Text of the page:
Nick Lowe | Critic's Choice | Chicago Reader

Nick Lowe 

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NICK LOWE

Although he's changed styles about as often as Dennis Rodman's changed hair color, through every one of them Nick Lowe has remained the consummate pop craftsman, a sly humorist with a knack for the hook. His latest transformation, documented on the recent Dig My Mood (Upstart), finds him veering away from rock and dipping into adult balladry--which isn't as scary as it sounds. Lowe's "Faithless Lover" flirts with the brooding moodiness of French crooner Jacques Brel, and "You Inspire Me" is a thinly disguised remake of Nat "King" Cole's "Unforgettable," but most of the songs just bring Lowe's catchy white soul and roots rock down to a more civilized volume. (In a recent interview published in the Austin American-Statesman he admitted, "I like rock 'n' roll, but yes, the screaming my head off to a Nazi 4/4 beat--I think those days are over for me.") "High on a Hilltop" sounds like a lost Stax gem, and the cool lope of the old bastard's anthem "Man That I've Become" seems custom-made for Johnny Cash, who covered Lowe's even more self-deprecating "The Beast in Me." Dig My Mood isn't Lowe's finest effort, but live he's bound to dig deeper into his repertoire. The opening act is Spooner Oldham & Dan Penn, a pair of songwriters responsible for some of the greatest Memphis soul tunes ever, including "Dark End of the Street" and "It Tears Me Up." Tuesday, 7:30 PM, Park West, 322 W. Armitage; 773-929-5959 or 312-559-1212. PETER MARGASAK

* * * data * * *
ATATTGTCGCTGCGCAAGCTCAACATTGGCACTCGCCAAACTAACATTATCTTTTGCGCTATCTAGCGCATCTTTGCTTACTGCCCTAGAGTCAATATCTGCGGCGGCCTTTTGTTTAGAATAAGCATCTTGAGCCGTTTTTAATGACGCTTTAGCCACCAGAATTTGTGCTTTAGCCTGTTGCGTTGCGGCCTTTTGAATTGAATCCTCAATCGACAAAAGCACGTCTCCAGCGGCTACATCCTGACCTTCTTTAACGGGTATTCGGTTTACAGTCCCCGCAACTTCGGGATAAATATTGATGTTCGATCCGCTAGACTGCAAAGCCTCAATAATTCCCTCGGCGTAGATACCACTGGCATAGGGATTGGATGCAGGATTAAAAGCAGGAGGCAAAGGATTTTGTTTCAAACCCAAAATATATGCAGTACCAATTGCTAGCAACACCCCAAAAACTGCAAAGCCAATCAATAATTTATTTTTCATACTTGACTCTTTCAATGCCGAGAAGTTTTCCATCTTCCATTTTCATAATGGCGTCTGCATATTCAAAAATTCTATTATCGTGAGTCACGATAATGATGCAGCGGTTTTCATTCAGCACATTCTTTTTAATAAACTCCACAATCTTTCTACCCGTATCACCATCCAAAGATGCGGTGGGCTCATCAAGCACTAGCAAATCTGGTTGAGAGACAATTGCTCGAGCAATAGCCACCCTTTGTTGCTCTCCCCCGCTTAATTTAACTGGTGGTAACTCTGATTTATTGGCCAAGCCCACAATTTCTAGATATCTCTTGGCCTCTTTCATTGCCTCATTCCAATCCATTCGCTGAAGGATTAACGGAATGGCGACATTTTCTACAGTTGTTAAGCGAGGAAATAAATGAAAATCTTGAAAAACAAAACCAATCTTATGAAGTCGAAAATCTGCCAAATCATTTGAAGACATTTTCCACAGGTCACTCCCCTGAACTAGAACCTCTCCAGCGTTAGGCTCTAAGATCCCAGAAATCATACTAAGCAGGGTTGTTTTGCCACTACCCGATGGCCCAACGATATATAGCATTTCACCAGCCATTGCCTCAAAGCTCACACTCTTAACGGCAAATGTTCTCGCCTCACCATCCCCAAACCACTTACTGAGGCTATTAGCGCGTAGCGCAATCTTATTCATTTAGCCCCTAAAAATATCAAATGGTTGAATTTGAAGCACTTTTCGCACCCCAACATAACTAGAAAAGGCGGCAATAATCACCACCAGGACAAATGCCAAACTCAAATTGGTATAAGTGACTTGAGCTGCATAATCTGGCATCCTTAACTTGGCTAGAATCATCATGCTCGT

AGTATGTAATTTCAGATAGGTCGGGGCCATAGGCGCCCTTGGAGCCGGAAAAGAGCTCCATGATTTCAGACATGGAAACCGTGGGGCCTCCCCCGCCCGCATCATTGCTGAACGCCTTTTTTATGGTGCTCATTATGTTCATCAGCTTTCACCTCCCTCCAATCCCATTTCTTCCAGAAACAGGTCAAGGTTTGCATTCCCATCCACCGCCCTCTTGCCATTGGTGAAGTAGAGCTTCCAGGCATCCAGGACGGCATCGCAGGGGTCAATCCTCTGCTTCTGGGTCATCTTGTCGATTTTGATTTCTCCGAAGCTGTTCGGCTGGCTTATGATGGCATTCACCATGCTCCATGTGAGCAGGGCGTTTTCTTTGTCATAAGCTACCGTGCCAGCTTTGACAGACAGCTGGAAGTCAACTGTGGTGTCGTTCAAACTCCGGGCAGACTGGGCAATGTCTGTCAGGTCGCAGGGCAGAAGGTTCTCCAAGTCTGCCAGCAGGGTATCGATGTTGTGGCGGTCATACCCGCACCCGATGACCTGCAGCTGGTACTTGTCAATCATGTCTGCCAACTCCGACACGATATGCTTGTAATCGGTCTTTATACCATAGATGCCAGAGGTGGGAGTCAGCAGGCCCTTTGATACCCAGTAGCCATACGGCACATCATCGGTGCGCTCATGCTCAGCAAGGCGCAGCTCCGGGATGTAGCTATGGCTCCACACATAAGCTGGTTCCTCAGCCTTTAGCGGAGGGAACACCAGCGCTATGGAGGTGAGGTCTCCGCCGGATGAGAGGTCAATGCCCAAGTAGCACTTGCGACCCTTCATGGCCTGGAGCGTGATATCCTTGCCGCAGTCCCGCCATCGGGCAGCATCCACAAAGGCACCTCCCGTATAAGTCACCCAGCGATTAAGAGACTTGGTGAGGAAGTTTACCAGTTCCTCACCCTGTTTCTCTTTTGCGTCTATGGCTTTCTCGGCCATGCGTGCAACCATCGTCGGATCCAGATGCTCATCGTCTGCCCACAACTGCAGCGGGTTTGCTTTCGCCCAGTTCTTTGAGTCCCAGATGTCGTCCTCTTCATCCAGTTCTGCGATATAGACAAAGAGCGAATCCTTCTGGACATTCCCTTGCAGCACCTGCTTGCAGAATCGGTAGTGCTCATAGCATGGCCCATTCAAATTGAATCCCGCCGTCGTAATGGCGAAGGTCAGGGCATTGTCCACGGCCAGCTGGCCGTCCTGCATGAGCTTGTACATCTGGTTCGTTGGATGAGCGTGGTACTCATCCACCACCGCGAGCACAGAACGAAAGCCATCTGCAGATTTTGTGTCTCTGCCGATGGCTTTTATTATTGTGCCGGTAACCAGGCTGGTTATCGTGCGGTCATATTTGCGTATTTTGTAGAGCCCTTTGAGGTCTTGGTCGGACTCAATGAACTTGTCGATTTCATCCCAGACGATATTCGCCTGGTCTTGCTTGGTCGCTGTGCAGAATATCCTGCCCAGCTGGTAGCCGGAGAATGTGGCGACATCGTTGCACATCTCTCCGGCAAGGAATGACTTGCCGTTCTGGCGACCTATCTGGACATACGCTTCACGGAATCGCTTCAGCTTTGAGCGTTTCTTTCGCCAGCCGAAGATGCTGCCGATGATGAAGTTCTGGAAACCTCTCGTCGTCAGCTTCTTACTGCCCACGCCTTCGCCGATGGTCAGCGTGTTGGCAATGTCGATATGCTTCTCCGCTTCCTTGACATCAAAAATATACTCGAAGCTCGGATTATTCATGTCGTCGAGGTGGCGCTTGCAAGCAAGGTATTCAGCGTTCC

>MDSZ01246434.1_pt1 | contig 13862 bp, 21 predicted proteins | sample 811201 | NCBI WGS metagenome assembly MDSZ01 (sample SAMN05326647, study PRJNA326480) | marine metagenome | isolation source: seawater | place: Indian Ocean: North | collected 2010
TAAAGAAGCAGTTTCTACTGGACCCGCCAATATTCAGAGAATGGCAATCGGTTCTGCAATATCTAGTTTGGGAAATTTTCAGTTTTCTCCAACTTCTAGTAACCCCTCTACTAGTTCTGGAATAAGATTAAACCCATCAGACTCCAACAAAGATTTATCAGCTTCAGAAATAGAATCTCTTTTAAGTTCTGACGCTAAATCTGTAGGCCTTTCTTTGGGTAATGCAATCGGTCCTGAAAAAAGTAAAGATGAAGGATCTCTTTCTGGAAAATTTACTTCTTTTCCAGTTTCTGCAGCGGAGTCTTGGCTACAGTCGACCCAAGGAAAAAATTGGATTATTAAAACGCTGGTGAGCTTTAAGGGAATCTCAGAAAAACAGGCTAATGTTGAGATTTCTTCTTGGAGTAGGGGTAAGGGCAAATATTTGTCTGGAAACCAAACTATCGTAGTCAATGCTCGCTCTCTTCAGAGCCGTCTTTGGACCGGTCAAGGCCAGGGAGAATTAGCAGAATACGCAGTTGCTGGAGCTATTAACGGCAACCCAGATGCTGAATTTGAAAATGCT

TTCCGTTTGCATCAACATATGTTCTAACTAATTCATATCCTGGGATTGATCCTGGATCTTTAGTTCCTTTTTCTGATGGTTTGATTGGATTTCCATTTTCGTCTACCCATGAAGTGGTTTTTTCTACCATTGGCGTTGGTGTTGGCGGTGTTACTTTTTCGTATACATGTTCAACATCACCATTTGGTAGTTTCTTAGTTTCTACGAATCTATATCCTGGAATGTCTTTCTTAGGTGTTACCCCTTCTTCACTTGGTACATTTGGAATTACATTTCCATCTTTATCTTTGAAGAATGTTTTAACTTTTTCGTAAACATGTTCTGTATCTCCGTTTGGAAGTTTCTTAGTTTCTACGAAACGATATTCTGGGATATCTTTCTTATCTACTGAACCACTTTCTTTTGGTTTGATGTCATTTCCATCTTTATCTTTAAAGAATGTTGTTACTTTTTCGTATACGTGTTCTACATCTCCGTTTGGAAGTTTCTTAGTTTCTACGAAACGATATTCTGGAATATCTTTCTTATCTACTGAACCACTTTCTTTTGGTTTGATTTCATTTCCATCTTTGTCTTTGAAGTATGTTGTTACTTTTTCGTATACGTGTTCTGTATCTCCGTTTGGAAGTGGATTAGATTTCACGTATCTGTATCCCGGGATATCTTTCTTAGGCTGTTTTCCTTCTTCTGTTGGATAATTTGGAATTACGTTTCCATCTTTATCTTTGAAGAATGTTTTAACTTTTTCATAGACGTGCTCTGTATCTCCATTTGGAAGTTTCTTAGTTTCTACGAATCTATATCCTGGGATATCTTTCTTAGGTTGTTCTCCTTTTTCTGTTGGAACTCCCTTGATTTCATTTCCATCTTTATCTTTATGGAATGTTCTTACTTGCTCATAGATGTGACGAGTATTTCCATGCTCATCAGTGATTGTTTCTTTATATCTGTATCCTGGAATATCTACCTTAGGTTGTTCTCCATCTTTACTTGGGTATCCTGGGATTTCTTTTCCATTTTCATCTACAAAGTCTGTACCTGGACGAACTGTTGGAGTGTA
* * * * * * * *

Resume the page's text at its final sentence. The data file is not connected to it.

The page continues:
Art accompanying story in printed newspaper (not available in this archive): photo by Eleanor Bentall.

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